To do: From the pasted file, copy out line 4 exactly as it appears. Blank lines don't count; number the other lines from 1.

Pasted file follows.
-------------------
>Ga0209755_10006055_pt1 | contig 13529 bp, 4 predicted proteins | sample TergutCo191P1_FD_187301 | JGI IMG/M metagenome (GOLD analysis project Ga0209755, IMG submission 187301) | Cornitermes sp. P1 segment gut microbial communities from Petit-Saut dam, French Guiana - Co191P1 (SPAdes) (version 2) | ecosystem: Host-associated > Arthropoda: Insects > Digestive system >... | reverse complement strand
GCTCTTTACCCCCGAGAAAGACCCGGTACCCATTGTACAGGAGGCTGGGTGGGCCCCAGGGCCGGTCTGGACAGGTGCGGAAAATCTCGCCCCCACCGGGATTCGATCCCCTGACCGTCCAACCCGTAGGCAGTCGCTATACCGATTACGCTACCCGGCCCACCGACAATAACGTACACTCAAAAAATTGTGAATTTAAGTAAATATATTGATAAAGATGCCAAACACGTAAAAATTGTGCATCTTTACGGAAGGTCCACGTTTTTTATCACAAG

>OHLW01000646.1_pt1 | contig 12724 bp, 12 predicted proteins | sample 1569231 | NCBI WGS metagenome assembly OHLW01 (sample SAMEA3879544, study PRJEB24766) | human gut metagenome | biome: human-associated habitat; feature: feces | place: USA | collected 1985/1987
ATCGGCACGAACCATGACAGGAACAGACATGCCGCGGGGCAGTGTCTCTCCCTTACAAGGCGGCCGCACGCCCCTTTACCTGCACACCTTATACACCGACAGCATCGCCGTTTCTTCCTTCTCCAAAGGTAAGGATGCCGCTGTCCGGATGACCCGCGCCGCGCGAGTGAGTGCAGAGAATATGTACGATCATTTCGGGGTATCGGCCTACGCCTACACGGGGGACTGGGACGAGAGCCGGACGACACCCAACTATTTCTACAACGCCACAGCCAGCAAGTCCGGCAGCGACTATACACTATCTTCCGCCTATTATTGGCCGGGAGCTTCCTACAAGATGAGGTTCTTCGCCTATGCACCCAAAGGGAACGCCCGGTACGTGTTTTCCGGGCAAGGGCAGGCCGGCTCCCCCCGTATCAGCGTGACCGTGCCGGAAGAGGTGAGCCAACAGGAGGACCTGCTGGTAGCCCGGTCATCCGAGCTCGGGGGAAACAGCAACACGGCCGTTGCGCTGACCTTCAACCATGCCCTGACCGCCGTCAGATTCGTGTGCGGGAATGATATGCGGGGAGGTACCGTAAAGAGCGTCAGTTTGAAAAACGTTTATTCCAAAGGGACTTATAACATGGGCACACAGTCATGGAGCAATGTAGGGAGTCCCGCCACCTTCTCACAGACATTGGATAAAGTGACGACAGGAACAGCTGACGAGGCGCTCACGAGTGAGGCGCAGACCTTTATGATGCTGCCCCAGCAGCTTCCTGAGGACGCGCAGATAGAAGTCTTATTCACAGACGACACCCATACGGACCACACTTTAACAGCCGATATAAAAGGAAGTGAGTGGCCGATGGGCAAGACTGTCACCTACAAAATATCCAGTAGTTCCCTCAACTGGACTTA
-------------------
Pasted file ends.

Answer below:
ATCGGCACGAACCATGACAGGAACAGACATGCCGCGGGGCAGTGTCTCTCCCTTACAAGGCGGCCGCACGCCCCTTTACCTGCACACCTTATACACCGACAGCATCGCCGTTTCTTCCTTCTCCAAAGGTAAGGATGCCGCTGTCCGGATGACCCGCGCCGCGCGAGTGAGTGCAGAGAATATGTACGATCATTTCGGGGTATCGGCCTACGCCTACACGGGGGACTGGGACGAGAGCCGGACGACACCCAACTATTTCTACAACGCCACAGCCAGCAAGTCCGGCAGCGACTATACACTATCTTCCGCCTATTATTGGCCGGGAGCTTCCTACAAGATGAGGTTCTTCGCCTATGCACCCAAAGGGAACGCCCGGTACGTGTTTTCCGGGCAAGGGCAGGCCGGCTCCCCCCGTATCAGCGTGACCGTGCCGGAAGAGGTGAGCCAACAGGAGGACCTGCTGGTAGCCCGGTCATCCGAGCTCGGGGGAAACAGCAACACGGCCGTTGCGCTGACCTTCAACCATGCCCTGACCGCCGTCAGATTCGTGTGCGGGAATGATATGCGGGGAGGTACCGTAAAGAGCGTCAGTTTGAAAAACGTTTATTCCAAAGGGACTTATAACATGGGCACACAGTCATGGAGCAATGTAGGGAGTCCCGCCACCTTCTCACAGACATTGGATAAAGTGACGACAGGAACAGCTGACGAGGCGCTCACGAGTGAGGCGCAGACCTTTATGATGCTGCCCCAGCAGCTTCCTGAGGACGCGCAGATAGAAGTCTTATTCACAGACGACACCCATACGGACCACACTTTAACAGCCGATATAAAAGGAAGTGAGTGGCCGATGGGCAAGACTGTCACCTACAAAATATCCAGTAGTTCCCTCAACTGGACTTA